March 5th was the 50th anniversary of the promulgation of the instruction Musicam Sacram. To mark the occasion, Pope Francis gave a speech to an international conference on sacred music. In his speech the Holy Father points out the central tension involved in debates about sacred music since the Council. On the one hand, sacred music should heighten the solemnity and glory of the liturgy, it should help manifest the “hierarchic and communal nature” of the liturgy, and raise minds “to celestial things through the splendor of sacred things,” and help the liturgy prefigure “more clearly the liturgy, which is carried out in the heavenly Jerusalem.” But on the other hand, sacred music should be “fully ‘inculturated’ in the artistic and musical languages of the present.” The “rich and multi-form patrimony inherited from the past” must be preserved, but it must be preserved in a balanced way that avoids “the risk of a nostalgic or ‘archaeological’ vision.” The Holy Father is very forthright about the difficulties involved in such a balance: Continue reading
The Austrian composer Ferdinand Rebay (1880-1953) had been a choir-boy here in Heiligenkreuz, and after his death a great many manuscripts of his compositions were entrusted to our music archive. My confrère, P. Roman, and the musicologist Dr. Maria Chervenlieva-Gelew have been bringing some of those compositions to light. A few of them, including the Ave Maria embedded above, were sung at conventual Mass here on November 15th, the Feast of St. Leopold, by the Wiener Schubertbund. Rebay’s music strikes me as being suffused by a deep sadness.
On November 9th was the long-awaited premier of Eric Peters’s opera Die Taubenwirtin in the Kreuzherrenpalais in Vienna. It was so brilliant that I went again on the 11th. Eric Peters’s achievement is really astonishing— sparkling, inventive music, with a great range, from comic to tender to noble. It is in the style of Mozart, but listening to it I was reminded of something that Msgr. Ronald Knox remarks of the satyrical poems that Hilaire Belloc had written in the style of Alexander Pope:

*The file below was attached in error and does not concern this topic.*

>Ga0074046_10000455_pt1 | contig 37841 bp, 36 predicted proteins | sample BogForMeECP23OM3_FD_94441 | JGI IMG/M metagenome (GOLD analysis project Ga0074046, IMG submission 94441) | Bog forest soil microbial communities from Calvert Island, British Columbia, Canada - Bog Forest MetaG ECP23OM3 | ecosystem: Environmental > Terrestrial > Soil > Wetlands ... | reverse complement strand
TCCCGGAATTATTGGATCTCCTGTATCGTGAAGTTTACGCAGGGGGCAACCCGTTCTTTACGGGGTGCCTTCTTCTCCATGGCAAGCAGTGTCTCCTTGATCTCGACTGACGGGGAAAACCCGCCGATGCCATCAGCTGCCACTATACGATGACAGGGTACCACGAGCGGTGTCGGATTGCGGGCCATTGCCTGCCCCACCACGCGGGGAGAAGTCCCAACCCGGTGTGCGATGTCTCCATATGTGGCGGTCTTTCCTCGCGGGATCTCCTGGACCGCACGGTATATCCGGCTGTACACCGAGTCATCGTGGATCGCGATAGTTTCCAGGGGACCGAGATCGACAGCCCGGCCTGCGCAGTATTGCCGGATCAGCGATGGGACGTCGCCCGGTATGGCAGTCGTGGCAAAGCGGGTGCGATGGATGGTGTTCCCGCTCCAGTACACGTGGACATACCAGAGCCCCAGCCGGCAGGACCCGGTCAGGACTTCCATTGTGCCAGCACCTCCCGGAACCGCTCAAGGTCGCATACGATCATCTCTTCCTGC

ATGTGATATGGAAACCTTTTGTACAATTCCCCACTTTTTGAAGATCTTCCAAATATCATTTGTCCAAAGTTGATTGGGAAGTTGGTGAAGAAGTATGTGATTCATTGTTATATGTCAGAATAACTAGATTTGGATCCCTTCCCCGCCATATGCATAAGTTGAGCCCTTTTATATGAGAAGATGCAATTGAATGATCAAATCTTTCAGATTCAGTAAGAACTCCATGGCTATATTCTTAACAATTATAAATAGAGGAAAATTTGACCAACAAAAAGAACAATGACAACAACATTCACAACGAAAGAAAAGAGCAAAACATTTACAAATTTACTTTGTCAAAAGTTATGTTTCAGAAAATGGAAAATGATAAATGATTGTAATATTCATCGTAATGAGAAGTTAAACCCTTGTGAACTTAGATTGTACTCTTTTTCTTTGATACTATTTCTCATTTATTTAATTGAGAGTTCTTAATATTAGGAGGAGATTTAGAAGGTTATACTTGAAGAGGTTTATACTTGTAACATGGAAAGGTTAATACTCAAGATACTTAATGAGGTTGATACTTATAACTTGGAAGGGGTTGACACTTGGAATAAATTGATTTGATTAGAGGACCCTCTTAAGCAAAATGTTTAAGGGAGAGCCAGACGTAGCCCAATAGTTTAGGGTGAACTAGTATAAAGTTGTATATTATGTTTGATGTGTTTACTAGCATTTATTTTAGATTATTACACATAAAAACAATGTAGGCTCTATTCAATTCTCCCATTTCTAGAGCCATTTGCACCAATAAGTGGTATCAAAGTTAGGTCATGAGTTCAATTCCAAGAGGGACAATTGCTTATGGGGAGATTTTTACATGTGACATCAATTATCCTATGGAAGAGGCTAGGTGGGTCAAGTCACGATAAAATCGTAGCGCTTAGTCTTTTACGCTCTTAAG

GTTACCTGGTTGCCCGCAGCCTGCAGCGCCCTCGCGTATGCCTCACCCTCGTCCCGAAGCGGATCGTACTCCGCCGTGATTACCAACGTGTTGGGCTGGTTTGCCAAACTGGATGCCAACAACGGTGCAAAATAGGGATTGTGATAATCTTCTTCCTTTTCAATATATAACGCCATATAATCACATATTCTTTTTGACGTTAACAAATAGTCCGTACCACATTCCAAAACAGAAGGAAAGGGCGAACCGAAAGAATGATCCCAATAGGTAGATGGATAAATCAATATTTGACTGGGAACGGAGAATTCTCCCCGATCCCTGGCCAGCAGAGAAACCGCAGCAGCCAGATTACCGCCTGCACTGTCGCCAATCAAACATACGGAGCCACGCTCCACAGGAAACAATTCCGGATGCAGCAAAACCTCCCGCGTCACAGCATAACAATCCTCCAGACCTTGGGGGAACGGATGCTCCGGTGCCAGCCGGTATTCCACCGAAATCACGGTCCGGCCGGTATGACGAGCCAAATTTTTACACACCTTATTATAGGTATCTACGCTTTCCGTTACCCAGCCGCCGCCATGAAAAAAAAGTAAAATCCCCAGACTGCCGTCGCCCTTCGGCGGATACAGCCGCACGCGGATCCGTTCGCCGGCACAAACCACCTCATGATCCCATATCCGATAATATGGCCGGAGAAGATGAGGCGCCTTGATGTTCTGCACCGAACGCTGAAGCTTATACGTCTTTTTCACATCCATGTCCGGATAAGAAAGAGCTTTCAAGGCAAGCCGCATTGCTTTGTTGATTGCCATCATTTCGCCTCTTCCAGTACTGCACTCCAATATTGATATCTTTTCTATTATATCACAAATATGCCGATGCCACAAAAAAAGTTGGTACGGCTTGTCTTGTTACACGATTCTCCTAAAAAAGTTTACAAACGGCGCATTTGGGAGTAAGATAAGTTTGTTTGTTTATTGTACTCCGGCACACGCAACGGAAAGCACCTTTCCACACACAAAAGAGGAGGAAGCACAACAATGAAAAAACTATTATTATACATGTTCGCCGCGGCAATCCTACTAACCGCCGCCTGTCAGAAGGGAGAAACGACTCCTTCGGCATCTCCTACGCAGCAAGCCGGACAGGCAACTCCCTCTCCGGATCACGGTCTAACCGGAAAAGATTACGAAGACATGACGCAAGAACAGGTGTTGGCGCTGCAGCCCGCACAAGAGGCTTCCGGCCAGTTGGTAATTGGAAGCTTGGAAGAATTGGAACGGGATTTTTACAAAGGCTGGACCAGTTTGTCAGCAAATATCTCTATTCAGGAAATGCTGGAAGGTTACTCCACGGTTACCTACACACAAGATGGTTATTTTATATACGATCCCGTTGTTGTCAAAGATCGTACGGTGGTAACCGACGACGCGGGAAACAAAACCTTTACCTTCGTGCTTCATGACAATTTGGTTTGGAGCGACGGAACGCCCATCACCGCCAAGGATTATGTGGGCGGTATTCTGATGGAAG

… to be capable of such pastiche is to be capable of something beyond mere imitation. One who could so master the secret of Drydan and Pope could, given the opportunity, have written as they did. (Literary Distractions, p. 203).
I hope that Eric Peters will be many more opportunities to compose as Mozart did.
The performers entered into the spirit of the piece with great élan. Johanna Kräuter was charming as the titular innkeeper. Ágnes Jordanov gave great presence to the cook Ludmilla with her powerful sophrano. Ali Magomedov was tender and expressive in the role of the Spanish slave escaped from the Moroccan ambassadors, who eventually falls in love with the Taubenwirtin.
The élan of the singers was supported by Clemens Fuchs’s scenery and Leni Fuchs’s costumes, which were just right. And above all by Ralf Siebenbürger’s libretto, which not only caught the style of 18th German, but was also genuinely funny and clever. It had just enough arch references to “future” events to remind us that it was written in the 21st century. As an example of his style, consider Ludmilla’s portrait of the Viennese character in her aria Ach, liebe Herrin (no. 6):
Ach, Liebe Herrin, seyd doch froh,
Ihr wißt, die Wiener sind halt so.
Sie sind gern wichtig, nörgeln gern
Doch sonst gemütlich sind die Herr’n.
Sie schimpfen, machen alles schlecht,
Und kommen wieder — alles recht!
Drum thut Euch nur nicht ennuyirn.
Bey ihrem Grant thut nix passirn.
On Tuesday in Vienna Cardinal Burke presented the German Translation of a book on the family to which he had contributed. I moderated a panel discussion with him video and audio of which is now online.
As planned, before the discussion I gave an introductory talk in which I talked about Mozart and Richard Strauss. And Prof. Stark had given a brilliant lecture on the philosophical presuppositions of Cardinal Kasper’s theology, analyzing Kasper’s book An Introduction to Christian Faith, and showing how its historicist teachings undermine the dogmatic claims it is supposed to support. Stark ended on an ironic note with the following quote from Kasper: Continue reading
Cardinal Burke is coming to Vienna this week at the invitation of Una Voce Austria. On account of the recent Synod on the family they have organized a presentation of a volume on the family to which Cardinal Burke contributed, the highpoint of which will be a panel discussion with the Cardinal Burke. Before that Prof. Thomas Stark is going to give an extended critique of Cardinal Kasper’s theology. I am to give a brief introduction explaining the context. I should probably make some sort of reference to the genius loci of Vienna, and so I have been thinking that I might mention the opera. Continue reading